Article Abstract

Neurodevelopmental outcome in hypoplastic left heart syndrome after hybrid procedure

Authors: Bettina Reich, Kristina N. Heye, Kristina Wetterling, Thushiha Logeswaran, Andreas Hahn, Hakan Akintürk, Christian Jux, Dietmar Schranz


Background: Little is known about the mid-term outcome and brain development in patients following the hybrid approach for hypoplastic left heart syndrome (HLHS). This study investigates neurodevelopmental outcome, quality of life (QoL) and brain MRI findings in HLHS preschoolers treated with the hybrid approach.
Methods: Twenty HLHS patients (60% males) have been examined after neonatal hybrid Stage I and comprehensive stage II operation at the Pediatric Heart Center Giessen, Germany, between 2012 and 2016. Patients were evaluated with the Bayley Scales of Infant and Toddler Development III (Bayley-III), neurological examination, the Preschool Children Quality of Life Questionnaire (TAPQOL) at age 26.5±3.6 months, and again at 39.7±3.9 months with the Pediatric Cardiac Quality of Life Inventory (PCQLI). Furthermore, brain volumetric measurements and conventional brain MRI findings (27.3±4.5 months) were analyzed and compared with six healthy controls (29.2±11.1 months, P=0.53). Children with verified genetic comorbidities were excluded.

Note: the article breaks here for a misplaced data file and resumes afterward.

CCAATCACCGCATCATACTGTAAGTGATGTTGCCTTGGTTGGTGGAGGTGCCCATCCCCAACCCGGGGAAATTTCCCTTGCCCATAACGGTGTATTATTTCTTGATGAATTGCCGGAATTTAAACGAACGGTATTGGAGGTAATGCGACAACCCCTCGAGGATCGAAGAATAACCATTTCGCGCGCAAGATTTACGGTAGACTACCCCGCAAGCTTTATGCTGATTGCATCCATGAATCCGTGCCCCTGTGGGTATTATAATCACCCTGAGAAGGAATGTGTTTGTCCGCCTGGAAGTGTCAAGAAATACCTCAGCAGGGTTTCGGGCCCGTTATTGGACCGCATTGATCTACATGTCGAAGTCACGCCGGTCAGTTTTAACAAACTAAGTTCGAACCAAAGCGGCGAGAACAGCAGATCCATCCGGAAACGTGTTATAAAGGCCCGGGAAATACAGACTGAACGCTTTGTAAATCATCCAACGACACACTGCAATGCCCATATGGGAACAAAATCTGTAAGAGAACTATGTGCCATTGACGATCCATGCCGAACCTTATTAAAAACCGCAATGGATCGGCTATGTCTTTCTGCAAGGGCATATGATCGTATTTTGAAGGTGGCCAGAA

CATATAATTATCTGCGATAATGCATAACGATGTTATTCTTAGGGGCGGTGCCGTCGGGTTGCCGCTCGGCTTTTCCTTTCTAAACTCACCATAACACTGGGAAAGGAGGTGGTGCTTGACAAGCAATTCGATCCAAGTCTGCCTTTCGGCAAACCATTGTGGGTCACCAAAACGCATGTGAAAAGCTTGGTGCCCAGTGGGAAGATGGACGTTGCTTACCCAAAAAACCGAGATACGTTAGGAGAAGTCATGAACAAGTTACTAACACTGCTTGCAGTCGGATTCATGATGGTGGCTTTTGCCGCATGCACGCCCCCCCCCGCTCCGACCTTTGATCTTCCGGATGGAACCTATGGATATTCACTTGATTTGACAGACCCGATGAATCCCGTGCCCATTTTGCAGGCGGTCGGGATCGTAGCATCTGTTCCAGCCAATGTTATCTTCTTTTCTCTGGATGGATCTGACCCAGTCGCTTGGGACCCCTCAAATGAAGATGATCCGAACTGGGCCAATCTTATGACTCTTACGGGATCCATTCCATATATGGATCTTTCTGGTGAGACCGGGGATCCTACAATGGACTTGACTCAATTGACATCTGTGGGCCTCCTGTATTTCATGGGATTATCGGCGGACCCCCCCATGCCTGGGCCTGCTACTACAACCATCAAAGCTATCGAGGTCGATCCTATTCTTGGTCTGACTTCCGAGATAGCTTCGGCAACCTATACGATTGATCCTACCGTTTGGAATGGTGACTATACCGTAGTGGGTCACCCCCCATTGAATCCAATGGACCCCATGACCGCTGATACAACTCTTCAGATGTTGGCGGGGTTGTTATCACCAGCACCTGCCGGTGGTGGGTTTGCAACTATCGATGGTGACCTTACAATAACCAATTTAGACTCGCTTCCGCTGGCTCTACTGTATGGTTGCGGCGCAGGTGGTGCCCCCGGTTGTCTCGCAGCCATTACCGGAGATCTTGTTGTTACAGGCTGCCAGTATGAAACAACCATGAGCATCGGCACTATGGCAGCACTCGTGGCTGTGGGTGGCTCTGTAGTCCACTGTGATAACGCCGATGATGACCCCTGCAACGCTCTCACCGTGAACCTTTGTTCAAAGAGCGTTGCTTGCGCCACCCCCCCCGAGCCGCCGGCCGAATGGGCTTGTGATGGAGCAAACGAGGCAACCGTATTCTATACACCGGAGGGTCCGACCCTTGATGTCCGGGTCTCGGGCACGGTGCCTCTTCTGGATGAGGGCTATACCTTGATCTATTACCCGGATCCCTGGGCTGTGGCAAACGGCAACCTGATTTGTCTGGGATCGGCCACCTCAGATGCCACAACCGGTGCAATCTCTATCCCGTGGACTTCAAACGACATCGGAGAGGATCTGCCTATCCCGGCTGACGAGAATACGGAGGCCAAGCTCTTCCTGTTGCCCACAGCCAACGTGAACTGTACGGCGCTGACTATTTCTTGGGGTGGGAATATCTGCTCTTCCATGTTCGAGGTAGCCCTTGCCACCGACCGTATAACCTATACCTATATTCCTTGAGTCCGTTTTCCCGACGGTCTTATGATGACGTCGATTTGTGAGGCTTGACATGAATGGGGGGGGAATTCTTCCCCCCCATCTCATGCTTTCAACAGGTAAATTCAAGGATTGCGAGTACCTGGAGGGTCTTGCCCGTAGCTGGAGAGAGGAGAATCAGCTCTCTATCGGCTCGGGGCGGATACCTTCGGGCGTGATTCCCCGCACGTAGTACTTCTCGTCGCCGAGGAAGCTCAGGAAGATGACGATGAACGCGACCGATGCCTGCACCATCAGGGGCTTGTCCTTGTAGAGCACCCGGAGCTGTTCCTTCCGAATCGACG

Results: Mean cognitive, language, and motor composite scores on the Bayley-III were not different from healthy norms (100±15), and were 101±9.3 (P=0.48), 100±13 (P=0.93), and 98±11.7 (P=0.45), respectively. Status post stroke was the most common brain MRI abnormality, and was found in 3/19 (16%) patients, most common affecting the middle cerebral artery territory. In comparison to controls, total white matter volumes were reduced (P=0.014), and cerebrospinal fluid (CSF) volumes were increased (P=0.042) in patients. Overall health-related QoL in 2 to 3 years aged children HLHS was good, but inferior scores in the motor subscale were noted compared to healthy norms (P=0.007). However, at 3 to 4 years, parents reported comparable QoL for their children in the PCQLI to children with biventricular heart lesion.
Conclusions: HLHS patients followed by hybrid approach without major complications show a favorable neurodevelopment at 2–3 years of age. Despite extensive health-related burden, the vast majority of Fontan preschoolers with HLHS showed a good health-related QoL. Nevertheless, comprehensive care and establishing routine follow-up examinations are important to recognize long-term challenges and further improve neurodevelopmental outcome of this high-risk patient population.